Good Friday Traditions From Around the World

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Passion Plays in London, England

Thousands of spectators are treated to a Good Friday Passion Play held annually in Trafalgar Square in the center of London. Up to 20,000 viewers typically attend each of the two midday performances, put on by a cast of more than 100 costumed actors, plus a donkey and horses. Parents are warned that the realistically depicted crucifixion scenes might not be appropriate for all children.

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Commercials ban in New Zealand

Because of Good Friday’s religious significance, the day is associated with a variety of bans and restrictions. For example, some faiths encourage adherents to abstain from eating meat, and certain municipalities prohibit or limit the sale of alcohol. New Zealand has one of the most unusual practices. Thanks to the Broadcast Act of 1989, TV and radio broadcasters are forbidden from airing commercials on Good Friday.

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Alfombras in Central America

In some Central American countries, including Guatemala, El Salvador and Honduras, the streets are decorated with vividly hued designs along the route of Good Friday processions. The tradition of creating these “alfombras,” Spanish for carpet or rug, originated in Spain’s Andalusia region. The practice crossed the pond with missionaries more than 400 years ago. The patterns often depict religious or natural images, created from brightly colored sawdust. Alfombras are not meant to endure. The patterns disappear beneath the feet of the marchers and spectators.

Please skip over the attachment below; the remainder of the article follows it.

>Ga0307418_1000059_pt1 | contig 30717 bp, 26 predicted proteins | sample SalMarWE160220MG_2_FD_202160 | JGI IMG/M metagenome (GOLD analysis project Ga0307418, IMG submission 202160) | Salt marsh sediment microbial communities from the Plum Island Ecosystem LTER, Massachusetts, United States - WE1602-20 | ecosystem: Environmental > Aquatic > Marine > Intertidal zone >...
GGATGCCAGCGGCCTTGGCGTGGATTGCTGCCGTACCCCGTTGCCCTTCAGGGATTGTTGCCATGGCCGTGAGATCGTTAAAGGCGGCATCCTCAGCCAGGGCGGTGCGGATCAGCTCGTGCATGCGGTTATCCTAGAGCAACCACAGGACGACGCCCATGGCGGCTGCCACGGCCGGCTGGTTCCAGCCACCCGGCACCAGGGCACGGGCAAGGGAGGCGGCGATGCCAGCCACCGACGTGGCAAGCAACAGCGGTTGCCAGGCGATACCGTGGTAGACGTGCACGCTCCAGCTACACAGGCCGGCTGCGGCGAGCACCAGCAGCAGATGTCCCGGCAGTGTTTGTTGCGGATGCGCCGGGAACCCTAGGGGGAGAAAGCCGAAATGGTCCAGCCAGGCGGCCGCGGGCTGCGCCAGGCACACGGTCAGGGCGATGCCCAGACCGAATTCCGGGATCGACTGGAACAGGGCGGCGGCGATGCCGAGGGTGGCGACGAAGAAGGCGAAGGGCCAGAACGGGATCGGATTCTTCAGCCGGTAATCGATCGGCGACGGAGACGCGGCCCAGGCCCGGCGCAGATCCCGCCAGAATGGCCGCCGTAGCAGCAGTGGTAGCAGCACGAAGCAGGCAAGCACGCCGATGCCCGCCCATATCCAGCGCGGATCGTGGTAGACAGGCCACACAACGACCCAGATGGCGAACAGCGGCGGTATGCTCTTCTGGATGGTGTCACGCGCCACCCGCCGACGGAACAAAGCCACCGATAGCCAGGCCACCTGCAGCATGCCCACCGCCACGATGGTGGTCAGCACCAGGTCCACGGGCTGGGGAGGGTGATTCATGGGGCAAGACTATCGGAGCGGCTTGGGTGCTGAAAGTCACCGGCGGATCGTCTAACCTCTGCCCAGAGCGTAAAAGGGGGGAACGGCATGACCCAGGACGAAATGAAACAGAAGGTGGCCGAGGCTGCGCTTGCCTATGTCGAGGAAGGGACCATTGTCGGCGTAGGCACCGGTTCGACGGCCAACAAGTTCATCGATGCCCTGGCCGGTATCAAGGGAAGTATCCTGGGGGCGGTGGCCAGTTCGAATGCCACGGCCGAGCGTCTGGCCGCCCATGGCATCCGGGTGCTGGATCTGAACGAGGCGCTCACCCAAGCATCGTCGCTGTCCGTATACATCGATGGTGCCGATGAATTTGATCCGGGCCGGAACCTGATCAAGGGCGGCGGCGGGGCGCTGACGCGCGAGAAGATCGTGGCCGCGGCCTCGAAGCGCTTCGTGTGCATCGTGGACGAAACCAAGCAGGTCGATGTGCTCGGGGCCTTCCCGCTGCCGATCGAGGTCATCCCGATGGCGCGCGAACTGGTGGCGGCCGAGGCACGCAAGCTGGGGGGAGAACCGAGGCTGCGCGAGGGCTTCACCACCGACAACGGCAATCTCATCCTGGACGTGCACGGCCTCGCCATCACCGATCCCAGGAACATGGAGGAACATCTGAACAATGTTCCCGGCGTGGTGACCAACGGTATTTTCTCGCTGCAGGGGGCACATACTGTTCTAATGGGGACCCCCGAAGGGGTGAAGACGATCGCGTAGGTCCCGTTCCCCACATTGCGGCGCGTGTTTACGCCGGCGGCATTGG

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Good Friday Fish Fries in Central US

From Nashville to St. Louis, from Pittsburgh to Kansas City, across Ohio, and elsewhere in the heartland, Good Friday is the night to seek out a down-home fish fry. Sponsored by churches, youth groups, volunteer fire departments, and organizations like the Knights of Columbus, the dinners are held at community gathering places such as American Legion halls, school auditoriums, and restaurants. One goal is to encourage diners to follow the tradition of skipping meat on Good Friday. But the multipurpose events also promote fellowship and community outreach, and are great fund-raisers for civic or church-sponsored groups and activities.

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March to the Holy Island of Lindisfarne in England

Since the mid-1970s, dozens of pilgrims have embarked on a week-long hike that has them arriving at the Holy Island of Lindisfarne on Good Friday. Many of the participants carry crosses during the 70- to 120-mile journey, a tradition established by members of the organization Student Cross. Timing is everything, as the causeway connecting the island to the mainland is covered by high tides for part of each day. Considered to be among the holiest places in the UK, St. Aidan founded a monastery on the island in the 7th century. The Lindisfarne Gospels, an illuminated manuscript now in the British Museum, was produced on the Holy Island during that era.

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